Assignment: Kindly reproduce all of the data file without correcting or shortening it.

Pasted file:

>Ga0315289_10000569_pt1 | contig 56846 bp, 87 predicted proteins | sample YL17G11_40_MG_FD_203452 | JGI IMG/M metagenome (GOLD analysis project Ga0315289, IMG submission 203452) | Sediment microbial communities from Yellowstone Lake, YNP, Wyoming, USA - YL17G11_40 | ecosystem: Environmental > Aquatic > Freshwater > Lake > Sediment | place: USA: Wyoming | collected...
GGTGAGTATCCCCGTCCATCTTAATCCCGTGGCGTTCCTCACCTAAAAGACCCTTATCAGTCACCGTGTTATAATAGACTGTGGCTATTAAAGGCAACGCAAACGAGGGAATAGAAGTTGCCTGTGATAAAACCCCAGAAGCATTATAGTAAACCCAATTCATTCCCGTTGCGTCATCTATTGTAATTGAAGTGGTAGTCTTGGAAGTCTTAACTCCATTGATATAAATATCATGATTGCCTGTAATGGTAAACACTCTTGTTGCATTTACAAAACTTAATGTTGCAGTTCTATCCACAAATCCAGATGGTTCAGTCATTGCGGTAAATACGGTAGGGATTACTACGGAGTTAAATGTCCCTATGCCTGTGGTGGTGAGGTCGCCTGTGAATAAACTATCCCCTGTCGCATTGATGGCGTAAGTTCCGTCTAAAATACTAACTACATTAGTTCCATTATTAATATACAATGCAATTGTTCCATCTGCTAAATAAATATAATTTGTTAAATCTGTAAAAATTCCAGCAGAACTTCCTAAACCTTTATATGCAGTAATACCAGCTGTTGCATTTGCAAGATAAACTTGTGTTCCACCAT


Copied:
>Ga0315289_10000569_pt1 | contig 56846 bp, 87 predicted proteins | sample YL17G11_40_MG_FD_203452 | JGI IMG/M metagenome (GOLD analysis project Ga0315289, IMG submission 203452) | Sediment microbial communities from Yellowstone Lake, YNP, Wyoming, USA - YL17G11_40 | ecosystem: Environmental > Aquatic > Freshwater > Lake > Sediment | place: USA: Wyoming | collected...
GGTGAGTATCCCCGTCCATCTTAATCCCGTGGCGTTCCTCACCTAAAAGACCCTTATCAGTCACCGTGTTATAATAGACTGTGGCTATTAAAGGCAACGCAAACGAGGGAATAGAAGTTGCCTGTGATAAAACCCCAGAAGCATTATAGTAAACCCAATTCATTCCCGTTGCGTCATCTATTGTAATTGAAGTGGTAGTCTTGGAAGTCTTAACTCCATTGATATAAATATCATGATTGCCTGTAATGGTAAACACTCTTGTTGCATTTACAAAACTTAATGTTGCAGTTCTATCCACAAATCCAGATGGTTCAGTCATTGCGGTAAATACGGTAGGGATTACTACGGAGTTAAATGTCCCTATGCCTGTGGTGGTGAGGTCGCCTGTGAATAAACTATCCCCTGTCGCATTGATGGCGTAAGTTCCGTCTAAAATACTAACTACATTAGTTCCATTATTAATATACAATGCAATTGTTCCATCTGCTAAATAAATATAATTTGTTAAATCTGTAAAAATTCCAGCAGAACTTCCTAAACCTTTATATGCAGTAATACCAGCTGTTGCATTTGCAAGATAAACTTGTGTTCCACCAT